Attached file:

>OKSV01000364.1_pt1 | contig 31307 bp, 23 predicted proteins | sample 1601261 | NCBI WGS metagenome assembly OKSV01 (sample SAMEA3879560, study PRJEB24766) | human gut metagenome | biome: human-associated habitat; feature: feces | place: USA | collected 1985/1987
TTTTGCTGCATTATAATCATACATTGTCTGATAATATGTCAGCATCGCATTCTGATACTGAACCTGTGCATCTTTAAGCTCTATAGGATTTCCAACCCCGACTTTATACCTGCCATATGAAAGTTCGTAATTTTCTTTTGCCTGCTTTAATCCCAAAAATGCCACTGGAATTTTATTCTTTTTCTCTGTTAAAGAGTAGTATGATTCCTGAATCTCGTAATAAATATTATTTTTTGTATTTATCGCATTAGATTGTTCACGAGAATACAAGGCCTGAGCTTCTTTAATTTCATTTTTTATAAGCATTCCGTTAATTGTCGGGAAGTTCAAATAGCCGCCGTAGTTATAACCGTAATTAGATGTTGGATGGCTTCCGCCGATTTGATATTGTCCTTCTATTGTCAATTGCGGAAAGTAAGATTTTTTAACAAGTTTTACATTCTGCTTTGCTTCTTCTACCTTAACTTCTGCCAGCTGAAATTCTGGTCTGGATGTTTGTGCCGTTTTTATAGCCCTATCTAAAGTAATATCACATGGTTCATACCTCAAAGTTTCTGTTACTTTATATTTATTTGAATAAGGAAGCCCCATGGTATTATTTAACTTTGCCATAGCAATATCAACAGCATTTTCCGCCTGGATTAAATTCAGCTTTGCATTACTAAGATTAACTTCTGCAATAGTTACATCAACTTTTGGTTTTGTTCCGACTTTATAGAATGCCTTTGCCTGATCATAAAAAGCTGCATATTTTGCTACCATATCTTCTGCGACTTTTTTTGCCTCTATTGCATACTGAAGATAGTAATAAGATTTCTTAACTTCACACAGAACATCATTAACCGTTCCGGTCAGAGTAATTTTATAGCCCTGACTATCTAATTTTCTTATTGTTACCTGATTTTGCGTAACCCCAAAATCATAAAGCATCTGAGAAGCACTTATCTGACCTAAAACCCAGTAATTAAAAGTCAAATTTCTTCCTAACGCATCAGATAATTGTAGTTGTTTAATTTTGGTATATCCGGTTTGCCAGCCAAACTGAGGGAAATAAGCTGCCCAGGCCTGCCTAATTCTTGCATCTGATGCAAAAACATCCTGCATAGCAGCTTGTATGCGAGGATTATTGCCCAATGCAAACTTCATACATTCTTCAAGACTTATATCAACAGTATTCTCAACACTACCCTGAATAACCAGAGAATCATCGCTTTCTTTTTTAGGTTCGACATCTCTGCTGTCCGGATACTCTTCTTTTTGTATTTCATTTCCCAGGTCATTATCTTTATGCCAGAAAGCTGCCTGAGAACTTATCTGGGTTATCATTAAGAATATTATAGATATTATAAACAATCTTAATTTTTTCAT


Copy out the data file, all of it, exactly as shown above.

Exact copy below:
>OKSV01000364.1_pt1 | contig 31307 bp, 23 predicted proteins | sample 1601261 | NCBI WGS metagenome assembly OKSV01 (sample SAMEA3879560, study PRJEB24766) | human gut metagenome | biome: human-associated habitat; feature: feces | place: USA | collected 1985/1987
TTTTGCTGCATTATAATCATACATTGTCTGATAATATGTCAGCATCGCATTCTGATACTGAACCTGTGCATCTTTAAGCTCTATAGGATTTCCAACCCCGACTTTATACCTGCCATATGAAAGTTCGTAATTTTCTTTTGCCTGCTTTAATCCCAAAAATGCCACTGGAATTTTATTCTTTTTCTCTGTTAAAGAGTAGTATGATTCCTGAATCTCGTAATAAATATTATTTTTTGTATTTATCGCATTAGATTGTTCACGAGAATACAAGGCCTGAGCTTCTTTAATTTCATTTTTTATAAGCATTCCGTTAATTGTCGGGAAGTTCAAATAGCCGCCGTAGTTATAACCGTAATTAGATGTTGGATGGCTTCCGCCGATTTGATATTGTCCTTCTATTGTCAATTGCGGAAAGTAAGATTTTTTAACAAGTTTTACATTCTGCTTTGCTTCTTCTACCTTAACTTCTGCCAGCTGAAATTCTGGTCTGGATGTTTGTGCCGTTTTTATAGCCCTATCTAAAGTAATATCACATGGTTCATACCTCAAAGTTTCTGTTACTTTATATTTATTTGAATAAGGAAGCCCCATGGTATTATTTAACTTTGCCATAGCAATATCAACAGCATTTTCCGCCTGGATTAAATTCAGCTTTGCATTACTAAGATTAACTTCTGCAATAGTTACATCAACTTTTGGTTTTGTTCCGACTTTATAGAATGCCTTTGCCTGATCATAAAAAGCTGCATATTTTGCTACCATATCTTCTGCGACTTTTTTTGCCTCTATTGCATACTGAAGATAGTAATAAGATTTCTTAACTTCACACAGAACATCATTAACCGTTCCGGTCAGAGTAATTTTATAGCCCTGACTATCTAATTTTCTTATTGTTACCTGATTTTGCGTAACCCCAAAATCATAAAGCATCTGAGAAGCACTTATCTGACCTAAAACCCAGTAATTAAAAGTCAAATTTCTTCCTAACGCATCAGATAATTGTAGTTGTTTAATTTTGGTATATCCGGTTTGCCAGCCAAACTGAGGGAAATAAGCTGCCCAGGCCTGCCTAATTCTTGCATCTGATGCAAAAACATCCTGCATAGCAGCTTGTATGCGAGGATTATTGCCCAATGCAAACTTCATACATTCTTCAAGACTTATATCAACAGTATTCTCAACACTACCCTGAATAACCAGAGAATCATCGCTTTCTTTTTTAGGTTCGACATCTCTGCTGTCCGGATACTCTTCTTTTTGTATTTCATTTCCCAGGTCATTATCTTTATGCCAGAAAGCTGCCTGAGAACTTATCTGGGTTATCATTAAGAATATTATAGATATTATAAACAATCTTAATTTTTTCAT